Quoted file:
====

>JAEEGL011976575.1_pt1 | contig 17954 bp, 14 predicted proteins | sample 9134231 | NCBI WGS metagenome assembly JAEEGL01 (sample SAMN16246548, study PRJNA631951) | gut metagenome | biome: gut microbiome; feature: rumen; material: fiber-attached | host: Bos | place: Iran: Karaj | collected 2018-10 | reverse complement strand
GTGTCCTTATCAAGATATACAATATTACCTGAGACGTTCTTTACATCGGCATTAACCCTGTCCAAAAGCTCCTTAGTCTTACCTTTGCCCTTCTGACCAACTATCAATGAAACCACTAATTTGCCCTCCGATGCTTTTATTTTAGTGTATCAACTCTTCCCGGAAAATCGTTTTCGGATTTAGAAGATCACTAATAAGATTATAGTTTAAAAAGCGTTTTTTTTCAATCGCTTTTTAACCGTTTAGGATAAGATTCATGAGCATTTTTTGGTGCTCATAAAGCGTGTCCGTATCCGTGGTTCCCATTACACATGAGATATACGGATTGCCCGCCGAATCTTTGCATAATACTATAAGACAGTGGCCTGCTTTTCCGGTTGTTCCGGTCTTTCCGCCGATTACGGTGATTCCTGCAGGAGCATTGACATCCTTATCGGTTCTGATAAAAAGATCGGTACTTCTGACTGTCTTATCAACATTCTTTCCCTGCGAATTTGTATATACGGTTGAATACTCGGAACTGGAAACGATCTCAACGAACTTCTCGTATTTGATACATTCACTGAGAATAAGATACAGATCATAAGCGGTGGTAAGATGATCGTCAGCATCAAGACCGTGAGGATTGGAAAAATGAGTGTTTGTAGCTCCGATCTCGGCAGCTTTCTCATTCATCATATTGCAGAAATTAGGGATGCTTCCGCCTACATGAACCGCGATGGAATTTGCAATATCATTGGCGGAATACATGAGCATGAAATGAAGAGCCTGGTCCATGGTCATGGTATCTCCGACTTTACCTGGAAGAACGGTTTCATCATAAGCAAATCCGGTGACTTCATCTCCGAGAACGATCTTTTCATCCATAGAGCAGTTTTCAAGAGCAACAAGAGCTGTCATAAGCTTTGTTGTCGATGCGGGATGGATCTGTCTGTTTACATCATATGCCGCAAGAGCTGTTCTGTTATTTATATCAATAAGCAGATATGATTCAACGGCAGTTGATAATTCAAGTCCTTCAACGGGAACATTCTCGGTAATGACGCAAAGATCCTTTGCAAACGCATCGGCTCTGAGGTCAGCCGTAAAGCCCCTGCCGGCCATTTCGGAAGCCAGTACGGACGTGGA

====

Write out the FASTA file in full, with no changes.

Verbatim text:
>JAEEGL011976575.1_pt1 | contig 17954 bp, 14 predicted proteins | sample 9134231 | NCBI WGS metagenome assembly JAEEGL01 (sample SAMN16246548, study PRJNA631951) | gut metagenome | biome: gut microbiome; feature: rumen; material: fiber-attached | host: Bos | place: Iran: Karaj | collected 2018-10 | reverse complement strand
GTGTCCTTATCAAGATATACAATATTACCTGAGACGTTCTTTACATCGGCATTAACCCTGTCCAAAAGCTCCTTAGTCTTACCTTTGCCCTTCTGACCAACTATCAATGAAACCACTAATTTGCCCTCCGATGCTTTTATTTTAGTGTATCAACTCTTCCCGGAAAATCGTTTTCGGATTTAGAAGATCACTAATAAGATTATAGTTTAAAAAGCGTTTTTTTTCAATCGCTTTTTAACCGTTTAGGATAAGATTCATGAGCATTTTTTGGTGCTCATAAAGCGTGTCCGTATCCGTGGTTCCCATTACACATGAGATATACGGATTGCCCGCCGAATCTTTGCATAATACTATAAGACAGTGGCCTGCTTTTCCGGTTGTTCCGGTCTTTCCGCCGATTACGGTGATTCCTGCAGGAGCATTGACATCCTTATCGGTTCTGATAAAAAGATCGGTACTTCTGACTGTCTTATCAACATTCTTTCCCTGCGAATTTGTATATACGGTTGAATACTCGGAACTGGAAACGATCTCAACGAACTTCTCGTATTTGATACATTCACTGAGAATAAGATACAGATCATAAGCGGTGGTAAGATGATCGTCAGCATCAAGACCGTGAGGATTGGAAAAATGAGTGTTTGTAGCTCCGATCTCGGCAGCTTTCTCATTCATCATATTGCAGAAATTAGGGATGCTTCCGCCTACATGAACCGCGATGGAATTTGCAATATCATTGGCGGAATACATGAGCATGAAATGAAGAGCCTGGTCCATGGTCATGGTATCTCCGACTTTACCTGGAAGAACGGTTTCATCATAAGCAAATCCGGTGACTTCATCTCCGAGAACGATCTTTTCATCCATAGAGCAGTTTTCAAGAGCAACAAGAGCTGTCATAAGCTTTGTTGTCGATGCGGGATGGATCTGTCTGTTTACATCATATGCCGCAAGAGCTGTTCTGTTATTTATATCAATAAGCAGATATGATTCAACGGCAGTTGATAATTCAAGTCCTTCAACGGGAACATTCTCGGTAATGACGCAAAGATCCTTTGCAAACGCATCGGCTCTGAGGTCAGCCGTAAAGCCCCTGCCGGCCATTTCGGAAGCCAGTACGGACGTGGA